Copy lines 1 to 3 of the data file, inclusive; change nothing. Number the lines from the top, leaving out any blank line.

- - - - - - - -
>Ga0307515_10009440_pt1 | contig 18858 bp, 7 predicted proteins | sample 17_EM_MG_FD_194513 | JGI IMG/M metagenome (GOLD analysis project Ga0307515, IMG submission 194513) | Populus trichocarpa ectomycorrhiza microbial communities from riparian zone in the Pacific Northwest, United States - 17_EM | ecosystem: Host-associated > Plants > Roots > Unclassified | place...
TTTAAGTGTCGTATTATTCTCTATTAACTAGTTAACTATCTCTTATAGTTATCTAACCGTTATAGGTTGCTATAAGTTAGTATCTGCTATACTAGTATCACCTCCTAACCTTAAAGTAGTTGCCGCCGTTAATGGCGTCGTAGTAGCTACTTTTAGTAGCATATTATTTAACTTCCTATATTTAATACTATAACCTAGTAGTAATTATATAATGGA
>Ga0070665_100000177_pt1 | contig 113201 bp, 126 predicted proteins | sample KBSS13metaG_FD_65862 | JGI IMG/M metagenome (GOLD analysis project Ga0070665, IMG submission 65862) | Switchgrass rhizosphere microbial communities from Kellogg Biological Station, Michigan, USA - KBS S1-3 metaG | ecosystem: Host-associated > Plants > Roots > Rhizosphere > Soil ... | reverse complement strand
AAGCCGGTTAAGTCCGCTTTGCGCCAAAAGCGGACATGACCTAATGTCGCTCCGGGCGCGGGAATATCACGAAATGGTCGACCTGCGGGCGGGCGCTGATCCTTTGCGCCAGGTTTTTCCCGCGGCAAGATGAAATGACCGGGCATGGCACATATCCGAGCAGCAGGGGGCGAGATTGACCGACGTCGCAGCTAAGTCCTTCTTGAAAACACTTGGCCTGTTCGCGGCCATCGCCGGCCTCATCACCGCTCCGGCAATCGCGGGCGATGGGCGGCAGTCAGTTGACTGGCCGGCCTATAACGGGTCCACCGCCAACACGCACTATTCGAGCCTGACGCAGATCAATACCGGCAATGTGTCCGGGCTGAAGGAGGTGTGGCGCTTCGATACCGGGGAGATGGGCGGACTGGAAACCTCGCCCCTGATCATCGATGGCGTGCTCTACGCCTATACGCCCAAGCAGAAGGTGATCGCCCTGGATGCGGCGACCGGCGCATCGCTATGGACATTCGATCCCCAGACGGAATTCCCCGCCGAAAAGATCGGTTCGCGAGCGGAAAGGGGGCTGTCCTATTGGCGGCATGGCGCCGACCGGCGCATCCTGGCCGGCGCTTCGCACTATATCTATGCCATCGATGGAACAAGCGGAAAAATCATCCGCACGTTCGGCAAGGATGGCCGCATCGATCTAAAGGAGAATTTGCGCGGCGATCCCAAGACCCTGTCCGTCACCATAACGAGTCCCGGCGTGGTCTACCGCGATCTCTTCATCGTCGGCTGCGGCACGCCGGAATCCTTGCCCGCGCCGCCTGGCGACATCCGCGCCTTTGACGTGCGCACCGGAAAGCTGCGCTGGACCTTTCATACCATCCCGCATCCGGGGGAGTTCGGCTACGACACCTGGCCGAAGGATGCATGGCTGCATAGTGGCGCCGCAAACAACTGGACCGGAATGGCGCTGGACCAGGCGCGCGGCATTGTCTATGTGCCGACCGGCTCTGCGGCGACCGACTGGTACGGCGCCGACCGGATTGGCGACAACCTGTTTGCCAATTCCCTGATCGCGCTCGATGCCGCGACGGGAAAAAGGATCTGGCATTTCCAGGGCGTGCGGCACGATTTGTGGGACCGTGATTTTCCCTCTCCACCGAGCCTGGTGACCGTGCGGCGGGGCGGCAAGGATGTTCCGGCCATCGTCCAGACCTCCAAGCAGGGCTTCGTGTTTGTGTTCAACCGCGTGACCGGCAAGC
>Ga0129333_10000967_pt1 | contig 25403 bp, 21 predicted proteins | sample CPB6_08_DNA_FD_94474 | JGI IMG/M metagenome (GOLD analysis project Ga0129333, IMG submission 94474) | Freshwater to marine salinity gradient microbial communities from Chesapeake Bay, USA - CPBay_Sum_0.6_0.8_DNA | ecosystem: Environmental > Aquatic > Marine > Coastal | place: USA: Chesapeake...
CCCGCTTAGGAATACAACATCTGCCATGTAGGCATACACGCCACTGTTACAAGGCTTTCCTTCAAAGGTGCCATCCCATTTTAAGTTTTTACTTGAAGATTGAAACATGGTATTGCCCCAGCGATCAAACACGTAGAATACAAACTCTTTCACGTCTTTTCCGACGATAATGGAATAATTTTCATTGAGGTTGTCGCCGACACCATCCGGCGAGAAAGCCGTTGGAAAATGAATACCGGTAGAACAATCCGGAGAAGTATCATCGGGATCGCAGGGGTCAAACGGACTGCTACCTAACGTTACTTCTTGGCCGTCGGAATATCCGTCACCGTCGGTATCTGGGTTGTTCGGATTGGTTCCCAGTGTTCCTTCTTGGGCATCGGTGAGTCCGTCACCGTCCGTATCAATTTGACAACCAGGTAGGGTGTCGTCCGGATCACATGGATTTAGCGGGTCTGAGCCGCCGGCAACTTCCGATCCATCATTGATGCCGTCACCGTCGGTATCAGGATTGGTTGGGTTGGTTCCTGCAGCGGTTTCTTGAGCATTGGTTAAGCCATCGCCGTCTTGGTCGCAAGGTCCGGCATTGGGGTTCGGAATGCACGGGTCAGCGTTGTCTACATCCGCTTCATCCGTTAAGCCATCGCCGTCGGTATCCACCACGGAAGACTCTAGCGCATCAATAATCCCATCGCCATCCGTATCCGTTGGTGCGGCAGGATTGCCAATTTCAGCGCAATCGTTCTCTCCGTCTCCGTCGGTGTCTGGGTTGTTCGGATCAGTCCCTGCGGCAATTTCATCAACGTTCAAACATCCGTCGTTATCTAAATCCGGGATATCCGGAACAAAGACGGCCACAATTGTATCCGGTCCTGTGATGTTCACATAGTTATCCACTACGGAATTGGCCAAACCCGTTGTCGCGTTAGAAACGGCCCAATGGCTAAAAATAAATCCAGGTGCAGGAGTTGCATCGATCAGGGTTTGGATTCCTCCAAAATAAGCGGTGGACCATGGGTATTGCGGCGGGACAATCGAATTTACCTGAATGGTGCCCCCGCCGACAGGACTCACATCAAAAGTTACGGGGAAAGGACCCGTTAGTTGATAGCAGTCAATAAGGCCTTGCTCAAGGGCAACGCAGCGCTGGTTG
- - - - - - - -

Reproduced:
>Ga0307515_10009440_pt1 | contig 18858 bp, 7 predicted proteins | sample 17_EM_MG_FD_194513 | JGI IMG/M metagenome (GOLD analysis project Ga0307515, IMG submission 194513) | Populus trichocarpa ectomycorrhiza microbial communities from riparian zone in the Pacific Northwest, United States - 17_EM | ecosystem: Host-associated > Plants > Roots > Unclassified | place...
TTTAAGTGTCGTATTATTCTCTATTAACTAGTTAACTATCTCTTATAGTTATCTAACCGTTATAGGTTGCTATAAGTTAGTATCTGCTATACTAGTATCACCTCCTAACCTTAAAGTAGTTGCCGCCGTTAATGGCGTCGTAGTAGCTACTTTTAGTAGCATATTATTTAACTTCCTATATTTAATACTATAACCTAGTAGTAATTATATAATGGA
>Ga0070665_100000177_pt1 | contig 113201 bp, 126 predicted proteins | sample KBSS13metaG_FD_65862 | JGI IMG/M metagenome (GOLD analysis project Ga0070665, IMG submission 65862) | Switchgrass rhizosphere microbial communities from Kellogg Biological Station, Michigan, USA - KBS S1-3 metaG | ecosystem: Host-associated > Plants > Roots > Rhizosphere > Soil ... | reverse complement strand